YOUNG VOICES TO LISTEN TO
There are many, many, young BAME voices rising up, speaking out and worth listening to. We are committed to championing these voices and others via our channels.
Here’s a snapshot of what some young people are saying and feeling right now in the wake of George Floyd’s death:
“I should be able to focus on going to University. I should be able to focus on my future. But instead there’s a war on black bodies. There’s a war on me... We’re fed up. We need a revolution. We are the revolution.” Thandiwe Abdullah, BLM Activist, 16, US.
“I have very few words, I have very few comments that go beyond grief. Very few people I know are okay. Very few people I know are comfortable sharing anger… I’ve been crying for too long to have the same circular debates about whether or not I deserve to exist because I’m black… I’m tired of pretending this doesn’t exist… This is mental and spiritual trauma that we are pushing through...it’s not ignorance.” Denise Chalia, Musician, Ireland
“Racism debates remain surface-level cos by the time we're old enough to see how deeply divided we are, we're all too busy to do anything about it - busy working and building families. By this point we expect the solution to be someone else's job. Expecting a solution to racism from someone somewhere is unrealistic, cos we are starting from a place of mass unawareness. Commitment to building that awareness is the first step, but is almost unreachable in a society that doesn't recognise the urgency of the problem.” George the Poet, UK
“We tend to go through this same cycle. A black person is killed. Outrage. Empathy. #BLM hashtags for a week. Pledges of ‘change’ from white people who consider themselves allies. No change. Back to normal. Another killing, and the merry go round happens again. I’ve noticed this same cycle since Trayvon Martin. Something feels...different, about this time though... I need for the cycle to stop here. Right here and now… Do the work. Every day. The world is literally watching your every move now.” Stephanie Yeboah, Author & Activist, UK
“Your [white] identity is being challenged and uprooted…there comes guilt, shame [and] fear that you are a bad person. Told you being an ally would be messy. Connect with those feelings and talk about it. Let those things pour out in a private space and then do better.” Brandon K Good, Writer & Actor LA, US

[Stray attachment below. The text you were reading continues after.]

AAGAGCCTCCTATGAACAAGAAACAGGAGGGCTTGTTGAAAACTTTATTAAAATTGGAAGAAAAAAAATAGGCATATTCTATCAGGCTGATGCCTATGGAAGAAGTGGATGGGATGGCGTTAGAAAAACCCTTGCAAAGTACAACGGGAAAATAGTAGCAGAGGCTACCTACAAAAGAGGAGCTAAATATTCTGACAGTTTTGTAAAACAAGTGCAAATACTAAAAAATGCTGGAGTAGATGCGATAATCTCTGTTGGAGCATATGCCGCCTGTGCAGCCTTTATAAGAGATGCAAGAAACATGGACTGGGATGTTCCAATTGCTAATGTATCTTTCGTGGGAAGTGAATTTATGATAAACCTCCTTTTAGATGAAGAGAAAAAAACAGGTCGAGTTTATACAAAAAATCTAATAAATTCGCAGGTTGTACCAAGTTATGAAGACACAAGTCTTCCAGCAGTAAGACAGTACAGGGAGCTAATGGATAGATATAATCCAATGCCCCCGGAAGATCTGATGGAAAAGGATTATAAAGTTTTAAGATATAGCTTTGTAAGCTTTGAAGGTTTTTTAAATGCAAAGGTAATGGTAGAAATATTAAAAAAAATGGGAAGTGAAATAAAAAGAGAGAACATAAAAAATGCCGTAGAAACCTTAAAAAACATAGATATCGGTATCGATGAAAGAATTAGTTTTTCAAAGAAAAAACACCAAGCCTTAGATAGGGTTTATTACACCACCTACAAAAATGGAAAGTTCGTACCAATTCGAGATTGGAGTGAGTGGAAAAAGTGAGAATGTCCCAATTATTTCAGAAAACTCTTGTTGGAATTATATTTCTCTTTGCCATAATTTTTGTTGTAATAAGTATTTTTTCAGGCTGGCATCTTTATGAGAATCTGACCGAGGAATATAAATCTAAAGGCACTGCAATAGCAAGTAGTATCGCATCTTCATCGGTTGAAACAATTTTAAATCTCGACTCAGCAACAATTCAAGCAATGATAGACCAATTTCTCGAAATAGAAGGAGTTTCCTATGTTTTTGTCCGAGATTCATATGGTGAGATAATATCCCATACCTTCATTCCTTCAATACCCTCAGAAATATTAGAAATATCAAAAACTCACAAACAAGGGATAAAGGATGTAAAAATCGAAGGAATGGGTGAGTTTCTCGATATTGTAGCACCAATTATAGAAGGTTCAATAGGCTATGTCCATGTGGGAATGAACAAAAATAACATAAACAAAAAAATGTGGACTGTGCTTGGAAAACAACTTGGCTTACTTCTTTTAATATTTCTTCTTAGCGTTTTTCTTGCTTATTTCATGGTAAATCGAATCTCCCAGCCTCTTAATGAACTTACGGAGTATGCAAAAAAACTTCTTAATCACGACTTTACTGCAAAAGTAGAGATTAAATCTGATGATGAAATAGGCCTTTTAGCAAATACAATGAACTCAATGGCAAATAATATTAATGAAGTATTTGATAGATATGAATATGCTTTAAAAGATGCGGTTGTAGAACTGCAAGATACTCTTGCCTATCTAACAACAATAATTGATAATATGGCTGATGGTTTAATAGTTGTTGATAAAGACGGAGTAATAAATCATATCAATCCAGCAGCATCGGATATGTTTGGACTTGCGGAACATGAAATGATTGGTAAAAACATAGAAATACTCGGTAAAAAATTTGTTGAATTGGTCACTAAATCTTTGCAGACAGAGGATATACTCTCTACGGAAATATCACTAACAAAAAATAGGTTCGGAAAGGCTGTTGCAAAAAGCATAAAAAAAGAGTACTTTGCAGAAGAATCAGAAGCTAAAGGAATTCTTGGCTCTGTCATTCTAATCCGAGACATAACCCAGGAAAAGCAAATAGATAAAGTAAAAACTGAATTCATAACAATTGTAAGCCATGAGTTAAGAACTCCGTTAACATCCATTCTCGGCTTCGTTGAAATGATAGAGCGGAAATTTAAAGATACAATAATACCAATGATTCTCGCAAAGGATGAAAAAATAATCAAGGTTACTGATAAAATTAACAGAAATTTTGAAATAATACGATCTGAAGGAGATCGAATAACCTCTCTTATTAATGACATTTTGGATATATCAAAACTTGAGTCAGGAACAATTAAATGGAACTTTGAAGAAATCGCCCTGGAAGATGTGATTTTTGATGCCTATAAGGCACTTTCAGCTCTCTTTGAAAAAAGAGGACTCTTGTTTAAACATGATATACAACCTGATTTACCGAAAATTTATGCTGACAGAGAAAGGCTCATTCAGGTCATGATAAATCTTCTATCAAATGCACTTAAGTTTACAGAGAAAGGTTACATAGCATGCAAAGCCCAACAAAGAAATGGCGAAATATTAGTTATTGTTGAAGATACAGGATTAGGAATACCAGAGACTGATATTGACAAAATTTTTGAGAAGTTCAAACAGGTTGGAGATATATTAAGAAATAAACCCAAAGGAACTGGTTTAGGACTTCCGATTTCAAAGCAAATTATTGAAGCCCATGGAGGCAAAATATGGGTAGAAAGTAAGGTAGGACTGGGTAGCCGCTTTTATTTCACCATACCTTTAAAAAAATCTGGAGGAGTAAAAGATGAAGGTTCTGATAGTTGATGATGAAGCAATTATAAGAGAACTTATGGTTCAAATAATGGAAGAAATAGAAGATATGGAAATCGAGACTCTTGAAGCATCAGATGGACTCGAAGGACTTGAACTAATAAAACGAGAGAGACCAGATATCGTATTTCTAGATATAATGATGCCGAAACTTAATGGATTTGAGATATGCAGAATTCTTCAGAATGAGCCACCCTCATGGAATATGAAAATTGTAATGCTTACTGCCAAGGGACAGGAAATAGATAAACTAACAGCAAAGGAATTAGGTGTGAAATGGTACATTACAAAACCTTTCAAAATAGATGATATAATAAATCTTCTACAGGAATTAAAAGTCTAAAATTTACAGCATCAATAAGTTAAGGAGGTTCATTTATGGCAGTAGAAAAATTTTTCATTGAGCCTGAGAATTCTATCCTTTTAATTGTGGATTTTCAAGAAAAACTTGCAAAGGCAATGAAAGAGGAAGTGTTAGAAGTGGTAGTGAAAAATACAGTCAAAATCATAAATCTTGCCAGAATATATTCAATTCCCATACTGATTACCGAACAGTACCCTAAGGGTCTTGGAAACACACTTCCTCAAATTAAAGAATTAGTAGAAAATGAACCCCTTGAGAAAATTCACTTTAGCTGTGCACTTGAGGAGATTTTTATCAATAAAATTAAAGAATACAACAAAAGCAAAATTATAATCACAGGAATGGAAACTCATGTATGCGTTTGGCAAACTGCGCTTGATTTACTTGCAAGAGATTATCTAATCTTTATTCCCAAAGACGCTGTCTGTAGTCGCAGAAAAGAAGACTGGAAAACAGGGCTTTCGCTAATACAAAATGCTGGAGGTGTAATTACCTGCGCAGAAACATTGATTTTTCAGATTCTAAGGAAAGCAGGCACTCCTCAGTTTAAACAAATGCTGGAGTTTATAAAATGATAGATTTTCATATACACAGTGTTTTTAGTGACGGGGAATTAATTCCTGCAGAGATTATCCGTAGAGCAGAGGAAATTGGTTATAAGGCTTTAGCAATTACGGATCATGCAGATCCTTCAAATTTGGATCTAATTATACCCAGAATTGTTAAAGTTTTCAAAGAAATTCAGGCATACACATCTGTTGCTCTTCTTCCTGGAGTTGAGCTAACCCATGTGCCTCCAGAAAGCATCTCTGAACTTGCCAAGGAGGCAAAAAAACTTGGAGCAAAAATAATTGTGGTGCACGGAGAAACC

“Probably time we start all discussing this openly, reading the BOOKS, getting some real trauma therapy, decolonising from self-hate/fear of others and educating ourselves on this global system we’ve inherited that is destroying our humanity one way or another.” Loah (Sallay Matu Garnett), Musician, Ireland
BRAND TAKEOUTS: LEARN (AND KEEP LEARNING) TO BE ANTI-RACIST
“One either allows racial inequities to persevere, as a racist, or confronts racial inequities, as an antiracist. There is no in-between safe space of “not racist.” The claim of “not racist” neutrality is a mask for racism...What we say about race, what we do about race, in each moment, determines what -- not who -- we are.” Ibram X. Kendi, How to Be an Antiracist
This is not a marketing opportunity. This is about more than words. This is a crisis of racial injustice. This is about the systemic murder and abuse of black bodies. This is about putting human needs above human fears. We as people need to change. Policies need to change. This is not easy - and it shouldn’t be.
Do not do nothing. Do not let this moment pass you by. There is nothing to be gained from looking away. No matter how you feel or who you are, taking action now means giving this your time. Give time to learning - listen, read, reflect, act. Consciously grow.
In opening yourself up to uncomfortable race realities, you will be better armed in understanding the right approach for you, your brand or organisation.
Be conscious of the mental health of your communities and the trauma that many black colleagues, peers and friends may be experiencing right now while processing the news and events following the killing of George Floyd and other acts of violence.
Help drive this essential movement’s momentum by speaking up and sharing resources with colleagues, peers, friends and family.
A NONEXHAUSTIVE RESOURCES SHORTLIST
- Webinars: The Other Box educates and empowers people to work and live more inclusively. Their excellent webinars are available by paid replay - essential viewing for personal and professional development. CEO Sima Kimar did a 15 mins IG live summarising the problem and steps to create change.
- Podcast: Unlocking Us with Brené Brown and Ibram X. Kendi (author of ‘How To Be an Anti-Racist).
- Podcast: Guardian Audio Longreads, Gary Younge ‘Farewell To America.’
- Books (Classics): “The Fire Next Time” by James Baldwin, “I Know Why The Caged Bird Sings” by Maya Angelou (a memoir).
- Books (Non Fiction):, “White Fragility” by Robin Diangelo, “Me and White Supremacy” by Layla Saad, “How To Be An Antiracist” by Dr. Ibram X. Kendi.
- Books (Fiction): “Home” by Toni Morrison, “Girl, Woman, Other” by Bernardine Evaristo, “Americanah” by Chimamanda Ngozi Adichie.
- Film (Documentary): 13th (on Netflix).
- Film (Motion Picture): If Beale Street Could Talk (based on James Baldwin’s novel).
- Article Long Read: Why I’m No Longer Talking To White People About Race by Reni Eddo-Lodge.
- Music: Dave - Black (Live at The BRITs 2020).
- TedX Talk: Let's get to the root of racial injustice, Megan Ming Francis, TEDxRainier.
ADDITIONAL RESOURCES AND REPORTS
- Google Drive folder filled with Black Revolutionary Texts
- Long list of Anti-Racism Resources (Books, Audio + Visual)
- McKinsey Diversity Wins Report
- Black Pound Report
- Anti racist books for children and teens
- Vox article - anti racism explained
- Black Lives Matter Resources
- Black uprising charities and resources (includes list of free legal counsel for BLM protestors)
- Other US support groups here
- Black women speak politics of Covid-19
- Trevor Noah on the domino effect of racism in Covid
- Clip on ‘Systemic Racism Explained’
- i-D's 7 essential texts for non-Black allies